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Φιλοσοφίαν δε ου την Στωικήν λέγω, ουδε την πλατωνικήν, ή την 'Επι-
CLEM. ALEX. Strom. L. 1.
JACKSON AND WALFORD,
18, ST. PAUL'S CHURCH-YARD.
Act for the Amendment and better Administration of the Laws relating to the
tioned in the Scriptures
Italy; with Sketches of Spain and Portugal. By the Author of “Vathek”
Journal of the Royal Geographical Society of London, Vol. I. Article--State of
the Swan River Colony. Vol. II.-- Article, Progress of the Interior Discovery
in New South Wales
Judkin's Church and Home Psalmody
For JULY, 1834.
Art. I. The Works of the Right Hon. Edmund Burke. With a
Biographical and Critical Introduction, and Portrait after Sir Joshua Reynolds. 2 vols. imp. 8vo. pp. lxxxvi, 1278. London,
1834. THE THE works of Edmund Burke are, to the politician, what the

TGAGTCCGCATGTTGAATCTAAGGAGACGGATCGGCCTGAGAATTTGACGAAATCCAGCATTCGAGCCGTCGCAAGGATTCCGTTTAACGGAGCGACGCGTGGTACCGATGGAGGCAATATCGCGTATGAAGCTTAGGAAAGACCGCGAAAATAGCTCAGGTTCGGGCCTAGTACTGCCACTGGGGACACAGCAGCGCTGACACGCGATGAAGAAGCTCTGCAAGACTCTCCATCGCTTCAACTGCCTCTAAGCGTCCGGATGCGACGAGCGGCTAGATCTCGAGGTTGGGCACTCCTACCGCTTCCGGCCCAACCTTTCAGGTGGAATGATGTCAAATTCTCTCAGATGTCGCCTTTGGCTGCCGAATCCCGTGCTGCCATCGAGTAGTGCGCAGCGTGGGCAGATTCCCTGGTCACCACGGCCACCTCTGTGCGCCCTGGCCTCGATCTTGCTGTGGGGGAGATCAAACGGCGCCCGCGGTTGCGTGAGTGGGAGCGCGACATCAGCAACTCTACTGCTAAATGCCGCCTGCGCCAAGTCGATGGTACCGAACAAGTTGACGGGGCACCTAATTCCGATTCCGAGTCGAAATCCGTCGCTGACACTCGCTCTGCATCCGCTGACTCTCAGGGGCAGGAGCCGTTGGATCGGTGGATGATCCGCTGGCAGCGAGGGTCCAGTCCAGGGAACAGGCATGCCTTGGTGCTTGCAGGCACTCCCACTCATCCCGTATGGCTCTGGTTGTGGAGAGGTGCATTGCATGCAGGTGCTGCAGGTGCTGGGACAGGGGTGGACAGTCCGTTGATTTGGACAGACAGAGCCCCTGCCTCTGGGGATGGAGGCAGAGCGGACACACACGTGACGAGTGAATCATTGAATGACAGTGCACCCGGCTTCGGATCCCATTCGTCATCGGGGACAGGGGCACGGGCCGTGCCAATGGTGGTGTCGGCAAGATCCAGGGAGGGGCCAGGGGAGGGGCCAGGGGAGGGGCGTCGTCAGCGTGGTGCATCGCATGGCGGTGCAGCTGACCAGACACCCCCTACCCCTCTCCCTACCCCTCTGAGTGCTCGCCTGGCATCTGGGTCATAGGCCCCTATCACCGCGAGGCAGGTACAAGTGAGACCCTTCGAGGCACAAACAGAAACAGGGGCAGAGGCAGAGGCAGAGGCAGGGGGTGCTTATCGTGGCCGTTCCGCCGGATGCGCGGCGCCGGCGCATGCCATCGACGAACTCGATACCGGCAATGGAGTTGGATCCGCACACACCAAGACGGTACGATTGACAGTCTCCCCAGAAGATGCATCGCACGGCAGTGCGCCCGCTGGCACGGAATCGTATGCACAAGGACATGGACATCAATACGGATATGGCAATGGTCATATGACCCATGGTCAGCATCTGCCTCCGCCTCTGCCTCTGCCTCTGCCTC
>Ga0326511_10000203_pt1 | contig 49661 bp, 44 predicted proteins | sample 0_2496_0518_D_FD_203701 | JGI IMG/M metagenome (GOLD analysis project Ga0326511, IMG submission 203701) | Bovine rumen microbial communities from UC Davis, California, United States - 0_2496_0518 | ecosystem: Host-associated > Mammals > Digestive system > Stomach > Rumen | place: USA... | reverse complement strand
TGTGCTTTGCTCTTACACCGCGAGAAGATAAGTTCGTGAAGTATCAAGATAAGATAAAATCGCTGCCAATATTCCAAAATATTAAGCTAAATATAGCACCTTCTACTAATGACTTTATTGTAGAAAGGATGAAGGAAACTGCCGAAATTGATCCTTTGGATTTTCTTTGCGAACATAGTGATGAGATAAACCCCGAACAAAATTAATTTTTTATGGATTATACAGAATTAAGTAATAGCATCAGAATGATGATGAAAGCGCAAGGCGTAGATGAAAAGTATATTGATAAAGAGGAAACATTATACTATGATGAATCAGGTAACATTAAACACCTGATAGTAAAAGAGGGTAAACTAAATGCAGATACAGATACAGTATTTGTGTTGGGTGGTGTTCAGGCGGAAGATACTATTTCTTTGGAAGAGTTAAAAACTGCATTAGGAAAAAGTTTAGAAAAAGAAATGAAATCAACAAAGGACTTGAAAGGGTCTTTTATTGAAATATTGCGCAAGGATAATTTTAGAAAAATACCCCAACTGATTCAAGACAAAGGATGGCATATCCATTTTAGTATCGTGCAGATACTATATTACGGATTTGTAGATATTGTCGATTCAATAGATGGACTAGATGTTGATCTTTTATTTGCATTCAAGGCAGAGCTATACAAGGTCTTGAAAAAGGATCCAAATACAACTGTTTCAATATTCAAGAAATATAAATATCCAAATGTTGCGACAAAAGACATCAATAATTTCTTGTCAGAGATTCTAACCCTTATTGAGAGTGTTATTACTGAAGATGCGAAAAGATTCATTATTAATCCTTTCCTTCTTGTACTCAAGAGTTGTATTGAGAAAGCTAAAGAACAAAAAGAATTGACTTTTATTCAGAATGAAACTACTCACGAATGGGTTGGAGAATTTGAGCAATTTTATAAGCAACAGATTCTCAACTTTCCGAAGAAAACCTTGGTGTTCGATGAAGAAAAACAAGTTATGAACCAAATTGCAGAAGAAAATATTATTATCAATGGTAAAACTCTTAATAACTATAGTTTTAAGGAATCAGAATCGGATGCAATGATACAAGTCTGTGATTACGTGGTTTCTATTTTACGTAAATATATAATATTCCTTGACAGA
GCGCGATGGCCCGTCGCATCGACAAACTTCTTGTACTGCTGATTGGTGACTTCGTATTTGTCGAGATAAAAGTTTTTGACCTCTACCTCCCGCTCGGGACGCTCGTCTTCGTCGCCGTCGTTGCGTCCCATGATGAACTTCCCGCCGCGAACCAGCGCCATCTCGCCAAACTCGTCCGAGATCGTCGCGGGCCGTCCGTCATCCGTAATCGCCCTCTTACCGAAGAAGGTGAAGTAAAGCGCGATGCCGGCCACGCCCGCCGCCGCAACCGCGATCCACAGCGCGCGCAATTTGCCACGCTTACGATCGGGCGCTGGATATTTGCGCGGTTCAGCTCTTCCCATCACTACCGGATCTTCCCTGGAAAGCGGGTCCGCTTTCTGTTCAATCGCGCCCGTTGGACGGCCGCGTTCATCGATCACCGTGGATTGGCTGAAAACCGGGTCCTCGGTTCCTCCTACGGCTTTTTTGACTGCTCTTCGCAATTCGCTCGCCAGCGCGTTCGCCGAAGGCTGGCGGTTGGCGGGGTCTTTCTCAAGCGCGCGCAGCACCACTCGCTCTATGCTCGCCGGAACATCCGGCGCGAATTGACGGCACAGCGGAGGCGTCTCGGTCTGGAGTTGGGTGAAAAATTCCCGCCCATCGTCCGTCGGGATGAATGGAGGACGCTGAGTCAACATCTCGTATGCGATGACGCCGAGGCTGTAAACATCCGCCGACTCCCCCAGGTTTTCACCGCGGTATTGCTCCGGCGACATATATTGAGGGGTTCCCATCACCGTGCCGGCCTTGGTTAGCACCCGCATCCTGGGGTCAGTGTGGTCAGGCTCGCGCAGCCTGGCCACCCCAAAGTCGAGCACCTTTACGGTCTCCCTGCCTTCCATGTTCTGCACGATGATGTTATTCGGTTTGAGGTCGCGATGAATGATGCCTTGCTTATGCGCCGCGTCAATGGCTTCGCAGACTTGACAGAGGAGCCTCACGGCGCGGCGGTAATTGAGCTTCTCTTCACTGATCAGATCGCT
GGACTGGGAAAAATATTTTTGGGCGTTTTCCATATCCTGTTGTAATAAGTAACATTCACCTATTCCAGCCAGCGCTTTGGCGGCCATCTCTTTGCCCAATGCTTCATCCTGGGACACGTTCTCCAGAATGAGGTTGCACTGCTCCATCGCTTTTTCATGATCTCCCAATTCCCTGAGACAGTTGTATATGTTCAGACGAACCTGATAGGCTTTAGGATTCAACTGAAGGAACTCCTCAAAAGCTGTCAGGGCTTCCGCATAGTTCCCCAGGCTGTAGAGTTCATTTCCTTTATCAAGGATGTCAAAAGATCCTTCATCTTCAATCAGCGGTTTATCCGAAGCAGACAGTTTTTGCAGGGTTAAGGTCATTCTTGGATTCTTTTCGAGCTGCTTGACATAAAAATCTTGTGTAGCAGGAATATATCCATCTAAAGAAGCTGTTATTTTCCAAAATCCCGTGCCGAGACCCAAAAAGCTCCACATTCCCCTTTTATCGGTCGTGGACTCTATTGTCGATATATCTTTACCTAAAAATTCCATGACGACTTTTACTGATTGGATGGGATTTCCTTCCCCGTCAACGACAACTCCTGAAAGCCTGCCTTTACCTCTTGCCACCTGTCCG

works of the Fathers are to the theologian, an invaluable treasury of wisdom and eloquence, and an armoury of polemical weapons; and, like them, they furnish authority for the most opposite opinions, so that no one, whatever be his political creed, can fail to find in them something to suit his taste and purpose. Whether, with the acute and able Author of the critical estimate prefixed to the present edition of his works, we ascribe it to the independence of his mind, or whether we account for it by some degree of versatility grafted upon a comprehensive understanding, or by the length of his career, which necessitated his speaking and writing on all subjects under so various predicaments, so it is, that many of his opinions are to be found in the creeds of ' all parties ; most of them in some ; but all of them in none.' Consistency of opinion must not be confounded or identified with consistency of principle: the latter is a virtue, the former a perfection of wisdom, to which few of the most gifted minds have attained. The one is demanded by integrity; the other may, by running into obstinacy, degenerate into a fault. Opinions are to principles as accidents to essential substances; and they necessarily partake so much of prejudice and occasion, as to change their colour and aspect under such fluctuating influences. A man's unripe notions will never have the flavour of his maturer knowledge, even if he undergo, in the mean time, no moral revolution. Moreover, as life advances, a wise man, while he becomes more firmly attached to the practical principles which govern his life, and shape and sustain his hopes, becomes less confident in the certainty and efficiency of his opinions, as the calculations of